Gastronomically Terrific

February 1, 2016

Tiramisu layer cake

Filed under: Cake, party, pudding, Uncategorized — Tags: , , , , , , , — lawsonanna @ 2:34 pm

To end my dinner party, I decided to make tiramisu for dessert. I’ve made tiramisu before a number of times, but I had never tried the one in Nigella’s Christmas cookbook. The majority of recipes from this book seem to come out well, and I knew that the likelihood of it being fairly alcoholic was relatively high.

Thankfully, nothing disappointed. The recipe was simple, there was plenty of alcohol, and it made for a great dessert.

I had bought a loaf cake to make this tiramisu with, but I was a little worried it was more coffee than chocolate flavoured, and I knew that without chocolate cake the coffee flavour was likely to be overwhelming. Luckily, earlier that week I had ended up making chocolate sponge traybake with my son, having failed to make sure I had the right ingredients to make apple crumble in the house (or rather, having had the ingredients but then somebody eating all the apples). So I used that in place of the shop-bought loaf I had.

Now, Nigella’s recipe states quite clearly that homemade sponge cake doesn’t tend to soak up the alcohol as well as shop-bought loaf cake. Not so my cake, which soaked up a lot of Kahlua… I had to use three times as much as suggested (I’m not sure what this says about my baking, but it meant extra booze, so I guess it’s a good thing). I was also using Kahlua rather than the suggested Tia Maria; simply because that’s what we had in the house. It seemed to work fine!

Making tiramisu is actually pretty easy – it’s mostly about creating layers. Other than beating together eggs, caster sugar, mascarpone, double cream and the Kahlua, all you need to do is layer up the cake.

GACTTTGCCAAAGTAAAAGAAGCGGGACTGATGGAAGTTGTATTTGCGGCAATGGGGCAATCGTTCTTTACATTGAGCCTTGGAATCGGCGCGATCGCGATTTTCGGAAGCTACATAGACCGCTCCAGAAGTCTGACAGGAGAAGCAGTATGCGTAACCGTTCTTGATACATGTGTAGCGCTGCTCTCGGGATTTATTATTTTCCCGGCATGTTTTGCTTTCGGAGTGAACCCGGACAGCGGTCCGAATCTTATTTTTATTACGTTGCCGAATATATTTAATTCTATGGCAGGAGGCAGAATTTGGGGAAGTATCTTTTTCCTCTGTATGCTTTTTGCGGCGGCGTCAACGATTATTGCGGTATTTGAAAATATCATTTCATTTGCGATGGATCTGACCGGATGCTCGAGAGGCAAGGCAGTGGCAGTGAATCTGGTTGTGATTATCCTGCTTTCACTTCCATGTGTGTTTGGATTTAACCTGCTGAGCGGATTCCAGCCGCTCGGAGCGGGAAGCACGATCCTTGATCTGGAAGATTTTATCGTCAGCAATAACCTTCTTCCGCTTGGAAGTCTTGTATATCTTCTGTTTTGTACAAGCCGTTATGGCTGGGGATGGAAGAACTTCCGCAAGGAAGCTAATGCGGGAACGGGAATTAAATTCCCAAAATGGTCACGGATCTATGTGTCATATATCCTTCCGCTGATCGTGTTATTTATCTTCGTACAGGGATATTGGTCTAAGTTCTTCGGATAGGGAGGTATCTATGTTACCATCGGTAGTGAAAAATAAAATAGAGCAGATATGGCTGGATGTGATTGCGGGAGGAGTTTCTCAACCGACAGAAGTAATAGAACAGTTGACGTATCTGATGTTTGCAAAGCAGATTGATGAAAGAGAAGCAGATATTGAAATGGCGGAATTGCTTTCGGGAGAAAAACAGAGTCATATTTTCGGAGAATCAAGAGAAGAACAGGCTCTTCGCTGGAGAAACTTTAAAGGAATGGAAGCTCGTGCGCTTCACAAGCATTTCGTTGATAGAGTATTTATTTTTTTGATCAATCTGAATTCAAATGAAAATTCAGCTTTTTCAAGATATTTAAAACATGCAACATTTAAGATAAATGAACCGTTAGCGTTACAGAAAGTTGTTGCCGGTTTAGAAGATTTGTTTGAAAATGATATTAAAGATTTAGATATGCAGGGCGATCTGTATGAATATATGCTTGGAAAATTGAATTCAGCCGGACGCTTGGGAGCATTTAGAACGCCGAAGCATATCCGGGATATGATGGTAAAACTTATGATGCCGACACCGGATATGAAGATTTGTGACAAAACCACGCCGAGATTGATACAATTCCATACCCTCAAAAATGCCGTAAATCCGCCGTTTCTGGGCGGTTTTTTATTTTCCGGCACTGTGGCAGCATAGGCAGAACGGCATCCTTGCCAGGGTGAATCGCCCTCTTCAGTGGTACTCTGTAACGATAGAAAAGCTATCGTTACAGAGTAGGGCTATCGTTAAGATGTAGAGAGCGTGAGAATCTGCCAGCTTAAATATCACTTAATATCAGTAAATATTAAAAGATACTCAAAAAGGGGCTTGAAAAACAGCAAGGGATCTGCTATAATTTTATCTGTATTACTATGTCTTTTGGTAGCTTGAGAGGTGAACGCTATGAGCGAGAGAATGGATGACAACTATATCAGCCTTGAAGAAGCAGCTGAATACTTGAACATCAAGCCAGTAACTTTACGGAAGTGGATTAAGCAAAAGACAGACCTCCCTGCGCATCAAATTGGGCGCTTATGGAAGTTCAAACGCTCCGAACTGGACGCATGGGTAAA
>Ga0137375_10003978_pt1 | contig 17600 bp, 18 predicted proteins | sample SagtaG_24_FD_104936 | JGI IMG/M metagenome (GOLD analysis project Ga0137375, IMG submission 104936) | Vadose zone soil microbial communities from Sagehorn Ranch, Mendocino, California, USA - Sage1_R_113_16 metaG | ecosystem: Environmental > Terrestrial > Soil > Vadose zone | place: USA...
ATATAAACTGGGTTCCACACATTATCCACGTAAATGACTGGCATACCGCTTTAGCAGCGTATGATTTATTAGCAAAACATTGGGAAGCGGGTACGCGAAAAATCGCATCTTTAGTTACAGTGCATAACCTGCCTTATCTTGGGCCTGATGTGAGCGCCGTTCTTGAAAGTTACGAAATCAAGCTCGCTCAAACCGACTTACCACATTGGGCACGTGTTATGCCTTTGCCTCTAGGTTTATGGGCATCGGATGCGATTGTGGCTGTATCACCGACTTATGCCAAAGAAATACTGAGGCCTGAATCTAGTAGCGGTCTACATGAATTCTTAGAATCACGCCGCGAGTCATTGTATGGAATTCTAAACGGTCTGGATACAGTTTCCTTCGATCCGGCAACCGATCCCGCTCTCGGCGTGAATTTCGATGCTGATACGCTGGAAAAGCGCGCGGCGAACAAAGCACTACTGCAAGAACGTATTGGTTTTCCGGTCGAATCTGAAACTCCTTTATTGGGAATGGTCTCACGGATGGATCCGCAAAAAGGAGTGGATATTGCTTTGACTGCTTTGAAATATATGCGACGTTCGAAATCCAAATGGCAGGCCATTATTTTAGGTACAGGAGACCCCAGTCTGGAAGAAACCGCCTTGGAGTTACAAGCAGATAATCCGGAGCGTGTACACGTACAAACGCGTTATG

Firstly, you soak the sponge in Kahlua. Then you add this to the bottom of a tin before adding a layer of the cream mixture. You basically keep going with soaked sponge and cream layers until you’re done, ensuring you end with a cream layer. It’s a good idea to use a spring-form tin because when you’re done the cream hasn’t set yet – it needs to go in the fridge for at least 12 hours for this to happen. Having a spring-form tin means the cream stays in one place – but once it has set, you can remove the sides and it looks pretty good around the edges. And tastes, hopefully, lovely and boozy!

Who made it: Anna

Recipe: Nigella Christmas, pg. 93-94


June 8, 2015


Filed under: pudding — Tags: , , , , , — lawsonanna @ 9:14 pm

… nearly all gone.

I’ve made this before, a number of times, but not for a while now. I love tiramisu, and this is a really easy, cheat-type version – so I decided it was time to make it again.

To make it, you put together a coffee and marsala mixture, then tip some sponge fingers into this. This makes up the sponge layers of the tiramisu. You then beat together cream and icing sugar, and fold in some mascarpone cream and marsala. This is spread over the layers of sponge fingers, ensuring you end with a layer of the cream mixture. Finally, sprinkle some chocolate over the top and leave in the fridge for all the marsala to soak up into the pudding.

Who made it: Anna

Recipe: Cheesecakes pavlovas & trifles, Australian Women’s Weekly, pg. 51

February 26, 2015

Trinity Cake

Filed under: Cake, Easter — Tags: , , , , , — lawsonanna @ 10:59 am

Trinity cake with slice cut out from aboveI specifically hadn’t planned to bake much in the near future, knowing that soon there would be a new baby in the house. But this baby is taking their time, so I’ve found myself with a fair bit of spare time. So, on Pancake Day, I was hunting through a Hallelujah! Easter recipe book to remind myself of the amounts needed for pancake ingredients. As I flicked through the book, I realised that a lot of the recipes were pretty simple and used ingredients we already had lying around the house. So I figured it was a good book to use to make relatively easy, simple-to-find-ingredients-for-recipes until this late baby made an appearance.